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Castel Guelfo di Bologna, Italy

Merlini L.,Laboratory of Musculoskeletal Cell Biology | Vagheggini A.,University of Blogna | Cocchi D.,University of Blogna
Frontiers in Aging Neuroscience | Year: 2014

Sarcopenia and muscular dystrophy (MD) are two conditions characterized by lower skeletal muscle quantity, lower muscle strength, and lower physical performance. Aging is associated with a peculiar alteration in body composition called "sarcopenic obesity" characterized by a decrease in lean body mass and increase in fat mass. To evaluate the presence of sarcopenia and obesity in a cohort of adult patients with MD, we have used the measurement techniques considered golden standard for sarcopenia that is for muscle mass dual-energy X-ray absorptiometry (DXA), for muscle strength hand-held dynamometry (HHD), and for physical performance gait speed. The study involved 14 adult patients with different types of MD. We were able to demonstrate that all patients were sarcopenic obese. We showed, in fact, that all were sarcopenic based on appendicular lean, fat and bone free, mass index (ALMI). In addition, all resulted obese according to the percentage of body fat determined by DXA in contrast to their body mass index ranging from underweight to obese. Skeletal muscle mass determined by DXA was markedly reduced in all patients and correlated with residual muscle strength determined by HHD, and physical performances determined by gait speed and respiratory function. Finally, we showed that ALMI was the best linear explicator of muscle strength and physical function. Altogether, our study suggests the relevance of a proper evaluation of body composition in MD and we propose to use, both in research and practice, the measurement techniques that has already been demonstrated effective in aging sarcopenia. © 2014 Merlini, Vagheggini and Cocchi.

Faenza I.,University of Bologna | Blalock W.,CNR Institute of Molecular Genetics | Bavelloni A.,Laboratory of Musculoskeletal Cell Biology | Schoser B.,Rizzoli Orthopaedic Institute | And 7 more authors.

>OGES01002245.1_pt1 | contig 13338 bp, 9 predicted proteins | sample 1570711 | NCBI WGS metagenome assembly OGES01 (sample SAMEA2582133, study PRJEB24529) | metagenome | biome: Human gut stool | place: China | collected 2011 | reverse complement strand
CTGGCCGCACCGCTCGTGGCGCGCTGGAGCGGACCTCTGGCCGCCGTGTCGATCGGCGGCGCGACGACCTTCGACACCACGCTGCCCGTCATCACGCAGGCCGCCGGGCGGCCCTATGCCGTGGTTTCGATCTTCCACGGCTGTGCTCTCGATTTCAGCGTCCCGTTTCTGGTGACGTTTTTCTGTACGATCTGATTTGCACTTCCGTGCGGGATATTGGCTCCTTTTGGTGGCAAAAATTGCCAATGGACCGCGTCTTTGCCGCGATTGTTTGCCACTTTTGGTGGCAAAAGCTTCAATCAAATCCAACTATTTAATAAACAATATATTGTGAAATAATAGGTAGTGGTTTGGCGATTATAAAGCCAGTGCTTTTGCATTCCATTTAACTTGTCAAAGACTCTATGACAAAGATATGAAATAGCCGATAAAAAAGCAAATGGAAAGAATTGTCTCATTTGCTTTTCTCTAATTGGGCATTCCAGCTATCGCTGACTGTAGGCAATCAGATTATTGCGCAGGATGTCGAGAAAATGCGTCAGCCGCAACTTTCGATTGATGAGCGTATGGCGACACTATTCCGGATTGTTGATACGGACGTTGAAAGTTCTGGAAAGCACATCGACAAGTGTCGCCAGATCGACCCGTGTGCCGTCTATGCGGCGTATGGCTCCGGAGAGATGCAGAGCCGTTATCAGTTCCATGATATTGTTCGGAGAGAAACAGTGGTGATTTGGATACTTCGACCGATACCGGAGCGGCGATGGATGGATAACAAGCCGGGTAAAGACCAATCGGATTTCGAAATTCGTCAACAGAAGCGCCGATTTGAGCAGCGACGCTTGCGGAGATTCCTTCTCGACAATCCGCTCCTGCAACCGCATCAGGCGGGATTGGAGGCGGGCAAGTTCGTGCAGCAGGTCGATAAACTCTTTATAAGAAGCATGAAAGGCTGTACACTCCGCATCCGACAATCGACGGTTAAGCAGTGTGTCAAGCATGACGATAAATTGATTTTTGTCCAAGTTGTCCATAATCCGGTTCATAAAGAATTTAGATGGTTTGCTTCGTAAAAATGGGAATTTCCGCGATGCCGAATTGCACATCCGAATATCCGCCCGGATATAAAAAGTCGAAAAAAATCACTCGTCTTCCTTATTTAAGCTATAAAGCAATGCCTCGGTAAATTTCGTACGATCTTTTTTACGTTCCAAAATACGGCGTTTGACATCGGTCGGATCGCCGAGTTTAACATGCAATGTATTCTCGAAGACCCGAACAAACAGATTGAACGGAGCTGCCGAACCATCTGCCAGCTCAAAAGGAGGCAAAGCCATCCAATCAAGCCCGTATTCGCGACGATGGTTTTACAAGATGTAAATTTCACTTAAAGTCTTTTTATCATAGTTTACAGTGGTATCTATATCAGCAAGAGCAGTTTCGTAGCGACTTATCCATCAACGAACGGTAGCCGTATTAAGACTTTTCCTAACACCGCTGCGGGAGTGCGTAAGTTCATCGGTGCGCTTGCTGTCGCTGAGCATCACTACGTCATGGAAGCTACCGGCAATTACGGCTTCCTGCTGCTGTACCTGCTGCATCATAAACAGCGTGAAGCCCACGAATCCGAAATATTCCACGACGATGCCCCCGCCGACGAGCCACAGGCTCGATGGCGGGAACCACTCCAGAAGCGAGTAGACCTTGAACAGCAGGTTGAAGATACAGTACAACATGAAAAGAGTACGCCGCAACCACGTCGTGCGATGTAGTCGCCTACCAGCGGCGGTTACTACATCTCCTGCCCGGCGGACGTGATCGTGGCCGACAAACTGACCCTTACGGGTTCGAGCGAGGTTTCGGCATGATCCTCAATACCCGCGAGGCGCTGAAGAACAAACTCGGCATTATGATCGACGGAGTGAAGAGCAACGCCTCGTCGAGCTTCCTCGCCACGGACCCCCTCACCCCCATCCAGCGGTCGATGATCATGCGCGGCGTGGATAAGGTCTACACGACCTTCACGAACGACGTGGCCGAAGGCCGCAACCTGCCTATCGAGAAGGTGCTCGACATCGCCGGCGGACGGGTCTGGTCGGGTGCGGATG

FASEB Journal | Year: 2012

Phosphoinositide-phospholipase C β1 (PLCβ1) plays a crucial role in the initiation of the genetic program responsible for muscle differentiation. We previously demonstrated that nuclear PLCβ1 activates the cyclin D3 promoter during the differentiation of myoblasts to myotubes, indicating that PLCβ1 is essential for cyclin D3 promoter activation and gene transcription, through c-jun/AP1. Myotonic dystrophy (DM) is the most prevalent form of muscular dystrophy in adults. DM type 1 (DM1) and type 2 (DM2) are dominantly inherited multisystem disorders. DM1 is triggered by the pathological expansion of a (CTG)(n) triplet repeat in the gene coding for DMPK, the dystrophia myotonica-protein kinase, whereas a (CCTG)(n) tetranucleotide repeat expansion in the ZNF9 gene, encoding a CCHC-type zinc finger protein, causes DM2. We found that, unlike in normal myotubes, the level of expression of PLCβ1 in DM1 and DM2 cells was already elevated in proliferating cells. Treatment with insulin induced a dramatic decrease in the amount of PLCβ1. During differentiation, cyclin D3 and myogenin were elevated in normal myotubes, whereas differentiating DM1 and DM2 cells did not increase these proteins. Forced expression of PLCβ1 in DM1 and DM2 cells increased the expression of differentiation markers, myogenin and cyclin D3, and enhanced fusion of DM myoblasts. These results highlight again that PLCβ1 expression is a key player in myoblast differentiation, functioning as a positive regulator in the correction of delayed differentiation of skeletal muscle in DM human myoblasts. © FASEB.

Capanni C.,CNR Institute of Molecular Genetics | Squarzoni S.,CNR Institute of Molecular Genetics | Cenni V.,CNR Institute of Molecular Genetics | D'Apice M.R.,University of Rome Tor Vergata | And 7 more authors.
Cell Cycle | Year: 2012